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Wall Street can win on Monday, but it is unlikely to silence the losses in December



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BOSTON (Reuters) – Investors could see a final boost to Wall Street shares in the final session of the year, but they do not expect profits to offset losses in the worst December since the 1930's.

Traders work on the New York Stock Exchange (NYSE) floor in New York, USA, on December 28, 2018. REUTERS / Jeenah Moon

"I think there is the possibility that the market can be concentrated at the end of the year," said Jake Dollarhide, executive director of Longbow Asset Management in Tulsa, Oklahoma.

The potential of positive news about a trade dispute with China and the anticipation of subsequent comments by the Federal Reserve president Jerome Powell could raise the market, Dollarhide said. However, no matter how strong any potential concentration is, it is expected that market discomfort will continue.

"When it begins to pass the month of December and it is the worst December since the Great Depression, it leaves a very strong lasting picture in terms of bad work," Dollarhide said. "It can not be avoided, no matter how much we will meet tomorrow."

Last week began the worst fall of Christmas night on Wall Street, and pushed the S & P 500 into a whiteboard market territory. In general, the world index of MSCI, the S & P 500, the Dow and the Nasdaq are heading to their worst years since the financial crisis of 2008.

While consumer spending data has been strong, homeowner data has not been and the market has been in the midst of the political instability and shutdown of the US government.

"It's a pretty unclear day on Monday … so I do not think the expectations of fireworks are too high," said Rick Meckler, associate, Cherry Lane Investments in New Vernon, New Jersey. "I think that now it is seeing a good balance between the buyers who arrive at the market and provide a more solid base and the potential of a little further on."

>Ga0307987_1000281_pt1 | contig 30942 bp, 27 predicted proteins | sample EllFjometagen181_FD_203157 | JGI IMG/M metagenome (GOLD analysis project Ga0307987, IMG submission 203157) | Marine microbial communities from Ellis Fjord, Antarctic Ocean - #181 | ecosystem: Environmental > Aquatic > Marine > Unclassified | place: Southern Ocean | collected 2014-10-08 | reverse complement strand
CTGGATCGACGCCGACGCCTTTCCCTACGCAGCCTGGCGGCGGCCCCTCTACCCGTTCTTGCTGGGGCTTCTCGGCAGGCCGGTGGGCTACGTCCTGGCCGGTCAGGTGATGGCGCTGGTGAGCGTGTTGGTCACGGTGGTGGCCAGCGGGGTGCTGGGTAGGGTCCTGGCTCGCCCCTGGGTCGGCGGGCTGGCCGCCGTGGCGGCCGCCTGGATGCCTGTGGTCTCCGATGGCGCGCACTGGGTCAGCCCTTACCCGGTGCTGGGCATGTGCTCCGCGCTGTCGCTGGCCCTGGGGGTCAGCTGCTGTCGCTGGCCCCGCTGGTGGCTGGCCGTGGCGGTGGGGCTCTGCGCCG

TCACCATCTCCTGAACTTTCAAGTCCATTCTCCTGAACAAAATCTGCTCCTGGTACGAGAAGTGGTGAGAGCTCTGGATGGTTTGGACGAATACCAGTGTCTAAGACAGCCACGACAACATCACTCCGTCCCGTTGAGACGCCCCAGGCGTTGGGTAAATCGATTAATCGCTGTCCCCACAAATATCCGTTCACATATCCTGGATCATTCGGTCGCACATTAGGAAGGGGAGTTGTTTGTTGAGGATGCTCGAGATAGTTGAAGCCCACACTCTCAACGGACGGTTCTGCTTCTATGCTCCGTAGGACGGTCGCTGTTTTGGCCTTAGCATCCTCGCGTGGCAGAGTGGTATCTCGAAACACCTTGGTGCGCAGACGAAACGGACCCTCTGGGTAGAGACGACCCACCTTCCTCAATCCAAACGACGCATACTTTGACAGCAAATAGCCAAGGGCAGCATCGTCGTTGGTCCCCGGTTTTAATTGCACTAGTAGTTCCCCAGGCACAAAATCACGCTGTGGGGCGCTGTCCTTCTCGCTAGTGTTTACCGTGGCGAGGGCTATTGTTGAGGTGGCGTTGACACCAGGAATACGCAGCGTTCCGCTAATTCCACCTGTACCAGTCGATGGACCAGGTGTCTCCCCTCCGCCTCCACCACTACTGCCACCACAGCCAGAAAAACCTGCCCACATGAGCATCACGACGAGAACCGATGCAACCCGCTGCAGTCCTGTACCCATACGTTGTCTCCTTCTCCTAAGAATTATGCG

US President Donald Trump has suggested that he has advanced in a trade dispute with China, which could increase stocks, said Meckler. In addition, the good consumption data of Christmas spending could support the market.

But after the violent changes this month, it is expected that the last day of the trade is relatively silent. Few companies make great calls the last day of the year, and it is expected that commercial volumes are light.

The disappointing economic data on Friday was tightened with caution, including the retardant industrial production of Japan and retail sales, the decline in German inflation and US November data showing contracts to buy earlier property homes fell unexpectedly

By breaking down the bad news, the Chicago Purchasing Management Index went ahead to the consensus.

Major indices moved and left on positive territory on Friday, with Dow and S & P finishing modestly low, while the Nasdaq earned a slight gain.

"I think Friday closing should be very positive for the bulls," said Oliver Pursche, a member of the Bruderman Asset Management board. But despite the recovery of significant losses in the session, Pursche said that investors should be cautious in January. "Investors should wait for movements to continue rising up and down."

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